States that do not participate in the demonstration or receive SAMHSA grant funding can implement CCBHCs by submitting a Medicaid 1115 waiver or state plan amendment to the Center for Medicare and Medicaid Services.
The demonstration program emphasizes that CCBHCs must provide high-quality care using evidence-based practices. Qualified CCBHCs provide nine types of services, either directly or by contracting with partner organizations: outpatient mental health and substance use treatment, primary care screening and monitoring, and behavioral health crisis resources. CCBHCs aim to improve the availability of and access to these services, as well as coordinate care across them, without increasing federal spending.
For an organization to participate as a CCBHC, it must meet program requirements under six categories: staffing; availability and accessibility of services; care coordination; scope of services; quality reporting; and organizational authority. CCBHC certification standards within these criteria are primarily determined by states, but states might need to submit a plan amendment for CMS approval.
CCBHCs are required to provide nine types of services:
- Crisis mental health services including 24-hour mobile crisis teams, emergency crisis intervention and crisis stabilization.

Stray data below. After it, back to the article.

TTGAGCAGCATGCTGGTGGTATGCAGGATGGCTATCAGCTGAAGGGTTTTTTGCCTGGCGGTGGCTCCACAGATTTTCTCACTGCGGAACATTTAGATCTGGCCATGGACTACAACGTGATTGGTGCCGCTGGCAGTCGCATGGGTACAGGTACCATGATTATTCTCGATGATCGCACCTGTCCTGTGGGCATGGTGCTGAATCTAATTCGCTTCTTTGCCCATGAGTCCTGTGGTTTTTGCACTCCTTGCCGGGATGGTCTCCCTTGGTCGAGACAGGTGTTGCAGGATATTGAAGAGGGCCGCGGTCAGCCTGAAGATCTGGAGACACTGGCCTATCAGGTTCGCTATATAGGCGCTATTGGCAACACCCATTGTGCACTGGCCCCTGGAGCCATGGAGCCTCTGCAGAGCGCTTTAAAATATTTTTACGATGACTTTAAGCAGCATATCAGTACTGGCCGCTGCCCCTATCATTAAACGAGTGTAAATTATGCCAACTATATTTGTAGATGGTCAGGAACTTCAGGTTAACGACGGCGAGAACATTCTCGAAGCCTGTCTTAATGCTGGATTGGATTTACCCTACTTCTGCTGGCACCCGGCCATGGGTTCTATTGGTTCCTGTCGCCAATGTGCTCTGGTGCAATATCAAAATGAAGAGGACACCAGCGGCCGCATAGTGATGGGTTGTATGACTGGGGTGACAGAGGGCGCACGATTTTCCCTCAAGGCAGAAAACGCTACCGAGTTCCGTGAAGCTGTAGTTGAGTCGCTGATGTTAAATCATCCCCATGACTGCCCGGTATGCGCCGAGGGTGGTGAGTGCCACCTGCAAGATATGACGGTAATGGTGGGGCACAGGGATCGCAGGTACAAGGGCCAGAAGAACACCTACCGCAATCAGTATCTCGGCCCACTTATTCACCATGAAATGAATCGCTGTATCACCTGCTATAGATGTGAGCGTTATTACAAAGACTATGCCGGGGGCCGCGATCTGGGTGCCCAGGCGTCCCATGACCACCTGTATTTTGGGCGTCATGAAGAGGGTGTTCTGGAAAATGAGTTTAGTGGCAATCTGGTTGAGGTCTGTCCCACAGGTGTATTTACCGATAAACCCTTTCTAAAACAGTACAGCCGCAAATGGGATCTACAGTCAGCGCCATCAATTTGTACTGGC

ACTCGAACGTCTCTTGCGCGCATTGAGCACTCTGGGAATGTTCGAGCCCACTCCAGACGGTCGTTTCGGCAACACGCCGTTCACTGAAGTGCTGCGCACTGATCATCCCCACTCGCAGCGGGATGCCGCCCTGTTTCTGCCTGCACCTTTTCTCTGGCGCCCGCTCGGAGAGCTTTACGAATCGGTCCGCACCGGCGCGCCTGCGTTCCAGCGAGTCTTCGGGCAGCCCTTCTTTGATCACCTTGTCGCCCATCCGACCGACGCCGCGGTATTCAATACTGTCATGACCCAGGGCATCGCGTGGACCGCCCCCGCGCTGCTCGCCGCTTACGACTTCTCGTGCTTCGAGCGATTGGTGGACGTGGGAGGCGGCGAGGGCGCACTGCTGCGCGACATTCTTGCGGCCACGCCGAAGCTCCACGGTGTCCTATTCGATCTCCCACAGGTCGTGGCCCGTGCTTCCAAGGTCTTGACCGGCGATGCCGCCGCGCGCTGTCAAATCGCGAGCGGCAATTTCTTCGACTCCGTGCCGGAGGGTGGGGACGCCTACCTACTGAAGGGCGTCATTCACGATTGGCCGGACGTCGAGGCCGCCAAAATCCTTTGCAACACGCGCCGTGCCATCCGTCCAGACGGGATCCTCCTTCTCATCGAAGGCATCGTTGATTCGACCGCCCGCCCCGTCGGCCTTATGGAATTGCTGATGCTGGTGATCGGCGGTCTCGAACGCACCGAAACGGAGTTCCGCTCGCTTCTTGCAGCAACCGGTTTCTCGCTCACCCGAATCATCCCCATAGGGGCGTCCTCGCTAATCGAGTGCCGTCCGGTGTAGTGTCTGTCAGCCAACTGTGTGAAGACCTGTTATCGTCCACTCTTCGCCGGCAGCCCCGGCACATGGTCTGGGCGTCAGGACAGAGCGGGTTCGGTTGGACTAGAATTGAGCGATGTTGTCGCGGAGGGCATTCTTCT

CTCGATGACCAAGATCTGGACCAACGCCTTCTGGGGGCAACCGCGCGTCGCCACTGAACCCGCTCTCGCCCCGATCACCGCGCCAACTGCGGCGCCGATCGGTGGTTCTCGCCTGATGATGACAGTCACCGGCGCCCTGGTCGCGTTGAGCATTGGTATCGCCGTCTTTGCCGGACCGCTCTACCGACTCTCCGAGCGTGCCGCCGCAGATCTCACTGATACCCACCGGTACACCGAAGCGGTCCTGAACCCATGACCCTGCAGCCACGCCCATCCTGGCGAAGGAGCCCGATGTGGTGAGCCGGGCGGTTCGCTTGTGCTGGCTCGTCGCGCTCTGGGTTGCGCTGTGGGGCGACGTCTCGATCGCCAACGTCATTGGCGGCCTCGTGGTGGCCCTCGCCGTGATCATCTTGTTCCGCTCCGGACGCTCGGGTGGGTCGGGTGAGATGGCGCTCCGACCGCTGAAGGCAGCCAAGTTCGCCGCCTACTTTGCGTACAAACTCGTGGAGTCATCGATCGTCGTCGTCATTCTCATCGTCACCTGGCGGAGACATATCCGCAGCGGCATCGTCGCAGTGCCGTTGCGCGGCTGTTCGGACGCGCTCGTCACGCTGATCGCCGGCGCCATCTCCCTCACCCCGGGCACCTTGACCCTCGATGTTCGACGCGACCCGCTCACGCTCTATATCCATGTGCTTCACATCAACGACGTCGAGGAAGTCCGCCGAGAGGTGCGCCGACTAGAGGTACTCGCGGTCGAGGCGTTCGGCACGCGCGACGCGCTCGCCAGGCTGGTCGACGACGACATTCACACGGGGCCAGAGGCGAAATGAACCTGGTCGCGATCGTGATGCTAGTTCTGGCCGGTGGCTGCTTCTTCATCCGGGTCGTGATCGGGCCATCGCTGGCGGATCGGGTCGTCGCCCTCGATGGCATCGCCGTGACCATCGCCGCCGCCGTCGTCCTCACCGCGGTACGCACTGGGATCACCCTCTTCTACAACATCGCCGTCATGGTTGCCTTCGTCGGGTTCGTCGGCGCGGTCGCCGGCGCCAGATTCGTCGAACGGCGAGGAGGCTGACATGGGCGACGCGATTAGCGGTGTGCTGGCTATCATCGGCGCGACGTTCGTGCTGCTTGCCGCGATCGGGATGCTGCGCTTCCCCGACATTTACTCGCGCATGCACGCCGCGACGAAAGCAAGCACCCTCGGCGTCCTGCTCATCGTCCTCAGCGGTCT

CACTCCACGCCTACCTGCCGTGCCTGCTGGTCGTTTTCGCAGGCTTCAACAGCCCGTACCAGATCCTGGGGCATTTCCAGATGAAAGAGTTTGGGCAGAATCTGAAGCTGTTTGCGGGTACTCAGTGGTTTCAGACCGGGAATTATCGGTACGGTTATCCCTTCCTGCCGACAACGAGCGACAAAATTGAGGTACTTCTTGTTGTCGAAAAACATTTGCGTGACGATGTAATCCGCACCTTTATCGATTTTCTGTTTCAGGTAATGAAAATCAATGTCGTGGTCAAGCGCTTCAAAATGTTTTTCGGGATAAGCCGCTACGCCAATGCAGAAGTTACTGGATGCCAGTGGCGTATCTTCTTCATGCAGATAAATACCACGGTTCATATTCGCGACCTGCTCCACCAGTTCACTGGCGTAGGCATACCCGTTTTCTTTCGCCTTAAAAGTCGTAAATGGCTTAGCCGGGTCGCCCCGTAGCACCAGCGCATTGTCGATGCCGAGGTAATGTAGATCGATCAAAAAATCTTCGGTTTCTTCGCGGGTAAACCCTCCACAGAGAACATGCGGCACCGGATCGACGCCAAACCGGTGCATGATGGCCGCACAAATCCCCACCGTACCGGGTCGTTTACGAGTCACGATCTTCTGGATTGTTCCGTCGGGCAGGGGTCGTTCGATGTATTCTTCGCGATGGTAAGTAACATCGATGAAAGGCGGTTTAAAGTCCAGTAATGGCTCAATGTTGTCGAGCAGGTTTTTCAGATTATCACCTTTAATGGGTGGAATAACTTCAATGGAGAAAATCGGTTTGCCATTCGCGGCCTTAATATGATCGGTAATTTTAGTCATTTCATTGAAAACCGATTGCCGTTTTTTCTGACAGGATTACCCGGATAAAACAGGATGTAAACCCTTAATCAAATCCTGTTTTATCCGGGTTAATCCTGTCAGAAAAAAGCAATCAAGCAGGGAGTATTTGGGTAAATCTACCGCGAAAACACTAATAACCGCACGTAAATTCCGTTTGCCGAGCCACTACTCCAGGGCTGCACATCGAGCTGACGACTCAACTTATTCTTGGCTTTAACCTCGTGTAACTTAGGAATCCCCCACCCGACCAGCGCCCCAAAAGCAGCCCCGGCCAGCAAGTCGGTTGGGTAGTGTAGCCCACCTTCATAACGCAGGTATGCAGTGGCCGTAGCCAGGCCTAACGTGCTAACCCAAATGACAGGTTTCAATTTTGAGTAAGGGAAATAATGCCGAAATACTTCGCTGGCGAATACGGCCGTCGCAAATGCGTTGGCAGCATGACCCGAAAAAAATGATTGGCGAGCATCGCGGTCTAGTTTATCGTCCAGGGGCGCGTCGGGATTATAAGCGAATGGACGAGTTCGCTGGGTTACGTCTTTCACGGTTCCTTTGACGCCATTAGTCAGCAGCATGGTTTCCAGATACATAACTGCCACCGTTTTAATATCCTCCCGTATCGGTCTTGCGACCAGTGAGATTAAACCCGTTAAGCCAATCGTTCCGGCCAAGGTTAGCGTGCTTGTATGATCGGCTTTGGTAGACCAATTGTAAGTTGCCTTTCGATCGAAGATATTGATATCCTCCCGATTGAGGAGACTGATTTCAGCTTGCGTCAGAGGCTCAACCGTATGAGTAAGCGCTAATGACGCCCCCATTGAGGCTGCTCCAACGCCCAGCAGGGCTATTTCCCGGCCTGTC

- Screening, assessment and diagnosis.
- Patient-centered treatment planning.
- Outpatient mental health and substance use disorder services.
- Primary care screening and monitoring.
- Targeted case management.
- Psychiatric rehabilitation services.
- Peer support services and family support services.
- Services for members of the armed services and veterans.
Some states report that coordinating services across CCBHCs has saved money while helping patients achieve better outcomes. For example, research has shown that people living with mental health or substance use disorders typically have higher rates of emergency department usage and hospitalizations. The CCBHC model reduces use of those high-cost services. One CCBHC in Missouri indicated a 66% decrease in requests for crisis intervention services, while 85% of those referred for inpatient hospitalization were diverted to community care options. In Oregon, a CCBHC partnership with a local jail estimated a savings of $2.5 million in prison costs. Furthermore, connecting 988—the national suicide prevention and mental health crisis call number—to CCBHCs could be vital to ensuring continuity of care, as well as demonstrating return on investment.
To help states and the federal government assess the impact of the CCBHC program, state agencies and CCBHCs involved in the demonstration must annually report to the U.S. Department of Health and Human Services on 21 separate quality measures. However, one analysis cited limitations to this data, including a lack of baseline information, making evaluation of the CCBHC model difficult for now.
State Actions: Funding Mechanisms and Implementation Models
CCBHC funding and implementation can look different from state to state. For instance, Texas developed a CCBHC framework with SAMSHA grant funding in 2015. The state continues to support the CCBHC model through an approved 1115 Medicaid waiver and general fund allocations.